South Korea’s tax agency, the National Tax Service (NTS) recently slammed Bithumb, one of the country’s largest cryptocurrency exchanges, with a whopping tax bill of $69.3 million. According to the NTS, the tax bill covered withholding taxes of foreign clients owed by the crypto exchange. In another development, however, South Korea confirmed that the country’s tax laws do not allow for the taxation of profits from virtual currencies.
$69.3 Million Bill
According to a report by South Korean local news outlet, Pulse News on Monday, December 30, 2019, Bithumb’s largest shareholder, Vidente Co., revealed in a document that the NTS had imposed a tax bill of nearly $70 million (80.3 billion won) on Bithumb.
The NTS, on the other hand, accused the exchange company back in January 2018 of falling short of its tax duty by not reporting withholding taxes of its clients abroad. The South Korean tax agency calculated Bithumb’s tax by classifying virtual currency trading of foreign clients as “miscellaneous”.
This is the first time that the government of South Korea would impose tax on crypto trading. There are currently no clear-cut tax regulations regarding virtual currency trading in the country. Although there has been no official statement from Bithumb, the South Korean crypto exchange is reportedly gearing to contest the tax bill legally.
Tax Holiday for Crypto Traders in South Korea
While the NTS is imposing an almost $70 million tax bill on Bithumb, there is a new development regarding taxation on crypto trading in South Korea. Per a report by The News Asia, the country’s Ministry of Finance and Strategy came out to stated that the current tax laws do not cover the taxation of profits gotten through crypto trading.
An excerpt from the official announcement reads:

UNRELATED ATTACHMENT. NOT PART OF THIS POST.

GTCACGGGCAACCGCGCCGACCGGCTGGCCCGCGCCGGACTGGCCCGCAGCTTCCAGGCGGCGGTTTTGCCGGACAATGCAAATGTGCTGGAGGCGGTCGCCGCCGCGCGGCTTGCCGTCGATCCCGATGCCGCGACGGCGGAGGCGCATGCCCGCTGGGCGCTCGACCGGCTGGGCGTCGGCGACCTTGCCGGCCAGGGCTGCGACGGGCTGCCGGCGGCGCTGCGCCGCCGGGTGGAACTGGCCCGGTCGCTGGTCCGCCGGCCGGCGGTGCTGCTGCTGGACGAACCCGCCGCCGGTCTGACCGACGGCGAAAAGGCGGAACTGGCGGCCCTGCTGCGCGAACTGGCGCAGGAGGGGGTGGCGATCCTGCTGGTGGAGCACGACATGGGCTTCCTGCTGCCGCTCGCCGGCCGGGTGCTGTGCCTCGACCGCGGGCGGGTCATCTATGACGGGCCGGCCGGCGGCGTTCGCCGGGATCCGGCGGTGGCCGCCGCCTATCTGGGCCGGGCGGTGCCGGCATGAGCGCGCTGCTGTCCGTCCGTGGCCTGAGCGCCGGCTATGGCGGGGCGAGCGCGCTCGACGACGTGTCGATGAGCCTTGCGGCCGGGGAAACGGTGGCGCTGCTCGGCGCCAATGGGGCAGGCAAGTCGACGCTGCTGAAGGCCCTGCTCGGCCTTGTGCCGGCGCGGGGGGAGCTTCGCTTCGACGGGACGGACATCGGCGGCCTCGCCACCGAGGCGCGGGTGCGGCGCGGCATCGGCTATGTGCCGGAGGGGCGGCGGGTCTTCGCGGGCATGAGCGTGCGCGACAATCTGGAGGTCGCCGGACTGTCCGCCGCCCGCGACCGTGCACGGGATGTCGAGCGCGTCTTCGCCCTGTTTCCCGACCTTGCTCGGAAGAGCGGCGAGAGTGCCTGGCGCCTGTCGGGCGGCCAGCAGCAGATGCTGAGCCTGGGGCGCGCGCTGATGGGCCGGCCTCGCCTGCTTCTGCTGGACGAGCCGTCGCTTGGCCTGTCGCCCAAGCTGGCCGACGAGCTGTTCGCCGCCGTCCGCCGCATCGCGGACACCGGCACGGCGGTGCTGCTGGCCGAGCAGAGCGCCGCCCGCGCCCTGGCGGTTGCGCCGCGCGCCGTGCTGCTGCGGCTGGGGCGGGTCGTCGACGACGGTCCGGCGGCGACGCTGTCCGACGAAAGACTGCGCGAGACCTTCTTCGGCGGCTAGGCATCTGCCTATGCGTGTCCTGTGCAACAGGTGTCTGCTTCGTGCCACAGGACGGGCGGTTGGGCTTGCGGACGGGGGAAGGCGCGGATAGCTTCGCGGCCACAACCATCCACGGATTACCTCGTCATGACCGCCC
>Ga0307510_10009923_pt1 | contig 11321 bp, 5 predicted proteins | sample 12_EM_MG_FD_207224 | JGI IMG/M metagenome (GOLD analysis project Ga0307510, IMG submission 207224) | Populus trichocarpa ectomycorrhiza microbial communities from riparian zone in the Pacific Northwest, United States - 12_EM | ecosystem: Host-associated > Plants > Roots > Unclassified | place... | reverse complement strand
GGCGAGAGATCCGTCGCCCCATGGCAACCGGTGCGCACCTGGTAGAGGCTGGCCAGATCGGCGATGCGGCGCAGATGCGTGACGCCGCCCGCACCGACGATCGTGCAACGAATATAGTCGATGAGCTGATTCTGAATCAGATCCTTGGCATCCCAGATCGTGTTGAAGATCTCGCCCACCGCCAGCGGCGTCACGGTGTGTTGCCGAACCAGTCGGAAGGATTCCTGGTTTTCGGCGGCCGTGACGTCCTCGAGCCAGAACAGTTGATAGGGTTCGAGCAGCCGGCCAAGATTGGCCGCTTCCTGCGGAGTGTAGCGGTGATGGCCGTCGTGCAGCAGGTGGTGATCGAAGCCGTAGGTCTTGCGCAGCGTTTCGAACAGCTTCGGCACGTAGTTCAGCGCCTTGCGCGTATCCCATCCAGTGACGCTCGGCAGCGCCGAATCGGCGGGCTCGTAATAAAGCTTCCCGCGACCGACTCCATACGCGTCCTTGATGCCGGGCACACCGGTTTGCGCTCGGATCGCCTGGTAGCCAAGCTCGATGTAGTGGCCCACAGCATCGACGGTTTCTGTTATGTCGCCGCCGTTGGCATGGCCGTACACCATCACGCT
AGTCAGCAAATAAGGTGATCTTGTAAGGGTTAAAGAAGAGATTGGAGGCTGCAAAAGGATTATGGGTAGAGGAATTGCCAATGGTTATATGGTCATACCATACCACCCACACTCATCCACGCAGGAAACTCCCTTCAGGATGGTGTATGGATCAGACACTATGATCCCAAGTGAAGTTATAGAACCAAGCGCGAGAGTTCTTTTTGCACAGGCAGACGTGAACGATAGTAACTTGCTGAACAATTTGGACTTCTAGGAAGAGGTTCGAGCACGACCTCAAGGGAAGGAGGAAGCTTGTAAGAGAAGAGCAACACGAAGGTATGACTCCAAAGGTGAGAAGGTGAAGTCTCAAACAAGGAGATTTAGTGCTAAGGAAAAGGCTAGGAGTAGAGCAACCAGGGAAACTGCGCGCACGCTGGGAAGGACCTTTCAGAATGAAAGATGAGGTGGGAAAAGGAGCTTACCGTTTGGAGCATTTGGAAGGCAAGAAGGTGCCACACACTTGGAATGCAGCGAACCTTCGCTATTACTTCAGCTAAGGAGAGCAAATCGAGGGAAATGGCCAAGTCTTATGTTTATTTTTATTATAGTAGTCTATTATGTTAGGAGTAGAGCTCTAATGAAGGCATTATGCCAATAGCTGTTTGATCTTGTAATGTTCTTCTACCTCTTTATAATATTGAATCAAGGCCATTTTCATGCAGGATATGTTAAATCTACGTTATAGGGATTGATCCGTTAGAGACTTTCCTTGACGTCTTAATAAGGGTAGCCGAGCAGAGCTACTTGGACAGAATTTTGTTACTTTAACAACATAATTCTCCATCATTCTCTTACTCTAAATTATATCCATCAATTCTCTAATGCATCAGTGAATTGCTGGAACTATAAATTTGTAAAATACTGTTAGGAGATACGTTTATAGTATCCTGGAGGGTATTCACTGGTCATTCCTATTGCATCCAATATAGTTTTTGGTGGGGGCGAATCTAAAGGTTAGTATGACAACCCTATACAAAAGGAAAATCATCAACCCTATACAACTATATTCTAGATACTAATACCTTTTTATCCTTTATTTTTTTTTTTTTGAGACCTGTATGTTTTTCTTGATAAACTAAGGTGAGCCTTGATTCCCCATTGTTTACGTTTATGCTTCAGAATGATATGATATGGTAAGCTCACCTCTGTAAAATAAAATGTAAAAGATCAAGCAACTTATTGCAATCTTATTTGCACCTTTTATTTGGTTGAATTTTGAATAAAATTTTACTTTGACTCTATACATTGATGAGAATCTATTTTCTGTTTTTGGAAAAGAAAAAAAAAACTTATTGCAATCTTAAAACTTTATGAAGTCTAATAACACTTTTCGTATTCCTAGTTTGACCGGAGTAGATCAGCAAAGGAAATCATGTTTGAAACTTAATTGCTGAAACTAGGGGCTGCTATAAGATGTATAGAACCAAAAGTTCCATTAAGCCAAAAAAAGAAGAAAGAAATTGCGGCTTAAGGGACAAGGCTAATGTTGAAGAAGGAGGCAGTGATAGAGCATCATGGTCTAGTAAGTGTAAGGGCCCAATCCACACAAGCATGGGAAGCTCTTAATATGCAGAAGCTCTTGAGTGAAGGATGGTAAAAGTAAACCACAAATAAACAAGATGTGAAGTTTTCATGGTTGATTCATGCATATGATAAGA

“The Income Tax Act accounts for the taxation only of taxable income… and personal cryptocurrency transaction gains are not currently items listed as income, and therefore are not taxable.”
The Ministry is controlled by the Liberal Korean Party which is a supporter of cryptocurrency and blockchain technology development. Also, in support of the nascent industry, the party has for a long time, called on the government to put in place ‘relaxed’ laws for crypto and distributed ledger technology (DLT).
Furthermore, the ministry, aware of the loopholes in the current tax laws, is working towards introducing a more robust amendment that would solve the inadequacies in the current tax laws.
According to a statement from Minister Kyoil Choi:
“The cryptocurrency industry should be incorporated into the institutional sphere for the sake of transparent transactions.”
Tightening Crypto Taxation Policies Around the Globe
Although profits gotten from crypto trading were excluded from South Korea’s crypto tax laws, the country is looking to ensure proper virtual currency tax reporting in 2020. As reported by BTCManager earlier in December 2019, the South Korean government is planning to present a bill to the country’s National Assembly proposing the taxation of crypto capital gains.
More countries are beginning to tax the crypto market as they feel that the nascent industry has come to stay. However, most jurisdictions do not have a thorough understanding of the crypto and blockchain sector, thereby rolling out tax regulations that seem to confuse virtual currency holders.
In the United States, the Internal Revenue Service (IRS) has been breathing down hard on the necks of crypto holders to report their income without a crystal-clear crypto tax regulation. Back in July 2019, the IRS sent out 10,000 warning letters to virtual currency holders asking them to accurately report transactions.
Japan’s Tokyo Regional Taxation Bureau is also on crypto tax evaders and would offer stringent penalties to offenders.